Spirea ‘Mt Fuji’ was one of these, quite the show on a gray day in early spring. Its leaves streaked with white, a crowning feature, are less fascinating to me today than when I first spied them in a nursery. In fact, its sister, spirea ‘ogon’ is much flashier, with bright yellow leaves. But this year, those tiny five-petaled flowers brought sunshine into the garden.
Leonard Messel Magnolia, developed from a chance seedling found in a garden in England, was about two feet high when it came to us in a quart pot many years ago. Here it spreads its branches wide to the sky, sweet, pink, strappy blooms with muted fragrance, that too soon blow off with the wind.
So dependable, but so early they surprise me each spring when they explode. Like all magnolias here, once established, they dominate the canopy with heavy growth that limits plantings to shade lovers.
Armand Clematis is the earliest-blooming clematis in my garden, a parade of stars romping along the fence where we keep our potted cuttings. Once I gave it a place of honor near a special tree. Then I realized it was upstaging the special tree. So I moved it to the backyard and the special tree died.
Lenten rose, Hellebore orientalis sparkled as it has never sparkled before, though I must confess to sprinkling some fertilizer on the plants at one time or another. It’s been a long time since I planted the original pioneers, and, sadly, they went into hiding after Hurricane Isabel in 2003. These are seedlings that the original plants bequeathed to the garden.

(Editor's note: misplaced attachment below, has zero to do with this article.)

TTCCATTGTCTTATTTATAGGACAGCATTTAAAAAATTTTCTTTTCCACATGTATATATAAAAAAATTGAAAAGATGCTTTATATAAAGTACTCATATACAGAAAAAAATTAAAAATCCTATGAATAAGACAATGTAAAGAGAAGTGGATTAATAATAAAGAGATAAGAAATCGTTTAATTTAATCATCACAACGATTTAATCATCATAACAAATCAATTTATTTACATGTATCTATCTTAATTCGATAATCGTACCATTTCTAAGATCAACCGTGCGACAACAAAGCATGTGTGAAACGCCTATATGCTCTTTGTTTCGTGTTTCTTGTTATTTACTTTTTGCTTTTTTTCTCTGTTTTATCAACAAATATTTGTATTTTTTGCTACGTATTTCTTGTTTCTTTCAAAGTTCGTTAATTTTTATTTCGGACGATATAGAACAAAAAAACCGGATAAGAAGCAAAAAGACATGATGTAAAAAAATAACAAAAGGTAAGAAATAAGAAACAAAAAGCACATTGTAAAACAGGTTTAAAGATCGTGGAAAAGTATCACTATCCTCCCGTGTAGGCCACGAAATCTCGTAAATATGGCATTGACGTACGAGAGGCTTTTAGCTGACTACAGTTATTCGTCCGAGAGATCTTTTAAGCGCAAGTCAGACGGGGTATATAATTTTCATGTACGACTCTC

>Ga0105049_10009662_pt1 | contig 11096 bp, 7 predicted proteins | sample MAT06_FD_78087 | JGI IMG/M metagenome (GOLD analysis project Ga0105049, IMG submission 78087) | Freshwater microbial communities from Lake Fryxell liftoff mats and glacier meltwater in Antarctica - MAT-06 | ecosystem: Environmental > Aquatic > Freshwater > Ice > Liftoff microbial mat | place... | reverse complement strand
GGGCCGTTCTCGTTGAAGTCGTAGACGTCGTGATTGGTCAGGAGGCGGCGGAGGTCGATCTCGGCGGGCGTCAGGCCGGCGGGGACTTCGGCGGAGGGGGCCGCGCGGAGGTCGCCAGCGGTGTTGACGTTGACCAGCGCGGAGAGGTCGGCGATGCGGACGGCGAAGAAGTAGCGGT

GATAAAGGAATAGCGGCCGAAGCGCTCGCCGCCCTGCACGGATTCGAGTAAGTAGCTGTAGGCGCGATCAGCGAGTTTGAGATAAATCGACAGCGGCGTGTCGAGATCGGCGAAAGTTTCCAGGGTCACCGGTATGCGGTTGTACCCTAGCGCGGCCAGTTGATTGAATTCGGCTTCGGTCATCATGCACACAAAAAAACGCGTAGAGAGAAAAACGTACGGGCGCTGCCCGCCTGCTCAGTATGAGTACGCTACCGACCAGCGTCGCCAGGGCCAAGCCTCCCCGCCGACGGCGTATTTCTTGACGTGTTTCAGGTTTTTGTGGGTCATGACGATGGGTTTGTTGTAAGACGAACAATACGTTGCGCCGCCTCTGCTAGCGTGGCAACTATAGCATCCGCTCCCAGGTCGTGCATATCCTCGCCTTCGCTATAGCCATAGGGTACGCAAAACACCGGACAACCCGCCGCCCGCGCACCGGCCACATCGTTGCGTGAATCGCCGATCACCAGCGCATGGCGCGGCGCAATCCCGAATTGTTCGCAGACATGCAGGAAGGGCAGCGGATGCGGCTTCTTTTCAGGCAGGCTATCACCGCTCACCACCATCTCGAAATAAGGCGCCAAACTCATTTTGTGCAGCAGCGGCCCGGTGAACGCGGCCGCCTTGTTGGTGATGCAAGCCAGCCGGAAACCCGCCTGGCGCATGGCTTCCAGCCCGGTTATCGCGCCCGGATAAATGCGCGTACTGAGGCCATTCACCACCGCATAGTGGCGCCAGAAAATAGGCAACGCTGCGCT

Loropetalum bloomed the entire month of April, the blossoms eclipsing its deep purple leaves. Thirty years ago, it was only questionably hardy here. Since then it has settled in nicely.
It’s planted too close to the driveway (Who thought it would get so bushy it would cramp the car?), so it got regular haircuts that removed most blooms. Finally, we limbed it up to a small tree just out of reach of our pruners. It laughed at us and reached for the sun and gave us a lovely surprise bouquet.